Next up in my #GivingThanks series – in appreciation for people during Thanksgiving who have had a profound impact on me – is Lucy Sanders, the CEO of the National Center for Women & Information Technology (NCWIT). Unlike the last post about the Jason Mendelson Entrepreneurial Award Fund, I’m not going to bury the lede – go here if you’d like to make a financial gift to NCWIT as part of #GivingThanks.
I met Lucy in 2004. We were introduced by Terry Gold (I was on the board at Gold Systems). Terry has always been a great connector so without knowing anything about Lucy I said “sure” and we had a meeting in my old office in Superior above a liquor store and Old Chicago Pizza.
In the first few minutes, Lucy explained her plans for a new organization she had created called National Center for Women & Information Technology. Her goal was straightforward – get more girls and women involved in computer science. As someone who has been involved in the tech industry since 1987, there was an obvious gender issue – all you needed to do was walk around a software company and look at the engineers. But Lucy captured my attention when she went further than the issue of gender parity by saying in the first five minutes something like “It’s an issue of long term competitiveness and innovation. In the US, the demand for computer scientists and programmers is growing at a pace that will dramatically outstrip the supply of labor unless we get more women involved, starting now.”
NCWIT’s mission has evolved nicely over the years but has stayed true to that statement from Lucy a dozen years ago. Today, NCWIT formally describes itself as follows:
“The National Center for Women & Information Technology is a 501(c)(3) non-profit organization chartered in 2004 by the National Science Foundation. NCWIT is a “collective impact” effort, a community of more than 700 prominent corporations, academic institutions, government agencies, and non-profits working to increase girls’ and women’s participation in technology and computing. NCWIT helps organizations recruit, retain, and advance women from K-12 and higher education through industry and entrepreneurial careers by providing support, evidence, and action. NCWIT is the only national organization focused on women’s participation in computing across the entire ecosystem: K-12 through college education, and academic to corporate and entrepreneurial careers.”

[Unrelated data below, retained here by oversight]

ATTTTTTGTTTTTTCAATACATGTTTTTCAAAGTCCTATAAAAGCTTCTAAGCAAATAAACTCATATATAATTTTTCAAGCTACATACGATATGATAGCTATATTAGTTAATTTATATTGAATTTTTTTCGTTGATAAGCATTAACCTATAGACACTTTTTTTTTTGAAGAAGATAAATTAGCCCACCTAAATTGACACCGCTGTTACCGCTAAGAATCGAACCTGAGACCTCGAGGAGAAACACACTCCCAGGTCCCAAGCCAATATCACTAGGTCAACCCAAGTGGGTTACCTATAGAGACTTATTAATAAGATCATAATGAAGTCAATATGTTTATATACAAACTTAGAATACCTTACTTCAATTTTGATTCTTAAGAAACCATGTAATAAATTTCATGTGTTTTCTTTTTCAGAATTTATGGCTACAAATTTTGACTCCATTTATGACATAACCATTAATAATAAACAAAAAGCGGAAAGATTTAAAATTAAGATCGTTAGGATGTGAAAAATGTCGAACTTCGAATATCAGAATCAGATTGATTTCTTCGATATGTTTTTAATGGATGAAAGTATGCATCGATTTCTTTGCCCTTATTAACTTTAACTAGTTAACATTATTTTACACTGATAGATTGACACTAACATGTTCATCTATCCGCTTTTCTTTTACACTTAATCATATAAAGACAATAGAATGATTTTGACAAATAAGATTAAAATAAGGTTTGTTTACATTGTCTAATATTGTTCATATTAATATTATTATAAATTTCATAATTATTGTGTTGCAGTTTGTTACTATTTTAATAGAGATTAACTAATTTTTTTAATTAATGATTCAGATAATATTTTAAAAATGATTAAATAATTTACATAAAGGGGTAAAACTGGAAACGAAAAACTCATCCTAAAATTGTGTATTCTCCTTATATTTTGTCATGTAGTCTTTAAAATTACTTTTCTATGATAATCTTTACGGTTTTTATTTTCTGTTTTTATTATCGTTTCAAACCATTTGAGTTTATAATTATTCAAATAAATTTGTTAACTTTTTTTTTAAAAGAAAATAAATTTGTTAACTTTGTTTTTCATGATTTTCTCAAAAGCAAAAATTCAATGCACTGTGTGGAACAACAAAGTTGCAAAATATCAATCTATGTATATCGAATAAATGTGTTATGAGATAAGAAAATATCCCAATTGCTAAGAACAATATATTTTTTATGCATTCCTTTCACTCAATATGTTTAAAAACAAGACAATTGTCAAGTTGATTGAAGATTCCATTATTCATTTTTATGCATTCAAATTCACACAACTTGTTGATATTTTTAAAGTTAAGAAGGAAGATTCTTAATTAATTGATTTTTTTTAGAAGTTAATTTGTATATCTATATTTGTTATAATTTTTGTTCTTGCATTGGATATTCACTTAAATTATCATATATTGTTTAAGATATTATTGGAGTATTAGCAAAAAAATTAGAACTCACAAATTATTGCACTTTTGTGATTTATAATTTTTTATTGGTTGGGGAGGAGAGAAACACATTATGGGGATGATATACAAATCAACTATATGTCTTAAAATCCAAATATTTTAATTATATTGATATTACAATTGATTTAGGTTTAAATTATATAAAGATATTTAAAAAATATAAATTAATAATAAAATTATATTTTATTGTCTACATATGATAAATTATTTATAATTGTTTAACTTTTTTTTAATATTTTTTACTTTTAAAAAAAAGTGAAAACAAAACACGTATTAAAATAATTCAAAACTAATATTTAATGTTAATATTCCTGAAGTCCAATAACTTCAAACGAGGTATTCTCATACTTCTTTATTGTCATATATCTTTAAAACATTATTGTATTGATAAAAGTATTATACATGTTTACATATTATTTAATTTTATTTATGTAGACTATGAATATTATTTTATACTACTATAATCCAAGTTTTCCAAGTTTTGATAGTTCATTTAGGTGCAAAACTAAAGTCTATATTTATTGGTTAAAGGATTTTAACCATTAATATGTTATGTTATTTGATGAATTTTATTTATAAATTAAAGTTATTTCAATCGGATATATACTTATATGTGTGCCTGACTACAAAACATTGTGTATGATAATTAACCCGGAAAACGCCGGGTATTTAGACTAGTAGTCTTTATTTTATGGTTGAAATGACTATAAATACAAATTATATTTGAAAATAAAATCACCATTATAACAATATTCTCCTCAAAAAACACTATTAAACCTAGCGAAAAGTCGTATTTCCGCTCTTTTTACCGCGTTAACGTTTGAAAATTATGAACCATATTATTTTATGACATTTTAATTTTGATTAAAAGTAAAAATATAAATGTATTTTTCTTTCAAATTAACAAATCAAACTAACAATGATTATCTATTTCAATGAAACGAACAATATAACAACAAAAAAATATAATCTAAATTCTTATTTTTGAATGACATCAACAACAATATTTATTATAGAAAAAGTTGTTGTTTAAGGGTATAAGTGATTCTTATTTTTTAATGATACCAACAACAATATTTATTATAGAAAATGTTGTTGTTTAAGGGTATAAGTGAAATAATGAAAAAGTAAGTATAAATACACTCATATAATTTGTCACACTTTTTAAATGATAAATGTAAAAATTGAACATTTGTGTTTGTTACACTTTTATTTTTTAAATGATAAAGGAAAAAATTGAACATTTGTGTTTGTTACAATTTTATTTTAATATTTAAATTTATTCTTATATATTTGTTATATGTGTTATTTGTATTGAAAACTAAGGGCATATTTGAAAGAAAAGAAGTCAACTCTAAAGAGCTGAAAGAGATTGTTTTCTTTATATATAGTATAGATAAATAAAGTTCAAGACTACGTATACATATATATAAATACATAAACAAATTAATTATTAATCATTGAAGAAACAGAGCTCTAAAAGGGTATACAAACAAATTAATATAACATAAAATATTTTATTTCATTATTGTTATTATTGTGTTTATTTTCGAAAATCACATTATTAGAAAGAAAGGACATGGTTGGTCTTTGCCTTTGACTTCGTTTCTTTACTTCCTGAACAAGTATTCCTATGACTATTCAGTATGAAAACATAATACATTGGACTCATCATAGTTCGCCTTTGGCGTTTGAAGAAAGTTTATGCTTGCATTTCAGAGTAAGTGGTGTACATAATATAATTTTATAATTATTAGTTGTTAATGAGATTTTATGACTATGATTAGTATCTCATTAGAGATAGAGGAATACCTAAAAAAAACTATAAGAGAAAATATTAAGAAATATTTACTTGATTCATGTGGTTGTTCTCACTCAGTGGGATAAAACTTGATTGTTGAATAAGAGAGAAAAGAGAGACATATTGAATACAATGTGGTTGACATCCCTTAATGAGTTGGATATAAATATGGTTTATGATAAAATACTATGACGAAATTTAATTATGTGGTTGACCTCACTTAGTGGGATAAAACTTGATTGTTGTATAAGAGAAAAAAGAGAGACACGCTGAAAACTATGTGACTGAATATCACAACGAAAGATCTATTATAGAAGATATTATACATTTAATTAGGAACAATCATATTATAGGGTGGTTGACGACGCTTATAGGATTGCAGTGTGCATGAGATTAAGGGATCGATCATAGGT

Lucy asked me to be on the NCWIT board on the spot and a year later I agreed to be chair of the board, a role that I’ve cherished over the years.
I’m fortunate in that I was ready to engage in the problem. My views on gender are heavily influenced by two powerful women in my life – my mom (Cecelia Feld) and my wife (Amy Batchelor). I watched my parents act as completely equal partners in their relationship and, as a son to a woman I respect immensely, I never thought of gender inequality as a child. For the past 26 years, I’ve been in a relationship with an equal partner (Amy) and notice gender issues everywhere in our society. Amy and I talk about it regularly, take action on a number of fronts around it, and work together to address issues when we see or experience them.
So when I first met Lucy I had a prepared and receptive mind. But, I didn’t really know or understand things beyond an anecdotal state. Over the past dozen years, I’ve learned more about gender issues, unconscious bias, power dynamics in organizations, harassment, and long term solutions from Lucy and my work with NCWIT than I have from anything else. I’ve had a great partner in Amy to talk about many of the issues that I’ve learned about, as I go beyond just understanding to taking action. And, with Lucy, I’ve gotten to work on this with an outstanding partner leading an organization I’m incredibly proud of.
In the past few years, we’ve finally started to see the conversation around gender in computing as fact-based, instead of anecdote-based, discussion. Some awesome female leaders are taking things to the next level. We still have a long way to go, but I’m hopeful that in a decade we’ll look back and feel like gender issues in tech are no longer an issue.
Lucy – thank you for everything you do – every day – on this issue. If this is an important issue to you, and you want to join in on #GivingThanks, please make a donation to NCWIT to support their work.
Lucy Sanders, the founder/CEO of the National Center for Women & Information Technology is a remarkable person. I’ve worked with Lucy since 2005 and she’s done more advancing the cause of engaging women in IT, computer science, and entrepreneurship than anyone I know.
As a bonus, she – and NCWIT – are based in Boulder. I like to refer to them as a gem of CU Boulder that is hidden in plain site.
Next Wednesday, as part of the Entrepreneurs Unplugged interview series I’ve been helping host for the past few years, Jill Dupre and I will interview Lucy at the ATLAS Center in Room 100.
I promise you that it will be a special one. Lucy started her career as a young woman at Bell Labs in the 1970s. She was one of the only ones. When she retired from Avaya Labs in 2001, she was CTO, R&D Vice President and Bell Labs Fellow and had about 600 people reporting to her. Her journey up to this point was amazing, but she was just getting started. What she’s done in the last decade as the CEO of NCWIT is amazing.
My work with Lucy has been one of the most satisfying non-profit experiences I’ve been involved in. In addition, I’ve learned an incredible amount from her about the dynamics of women in technology, business, and entrepreneurship. She’s had a dramatic impact on my thinking and behavior and I’d love to share some of her magic with you.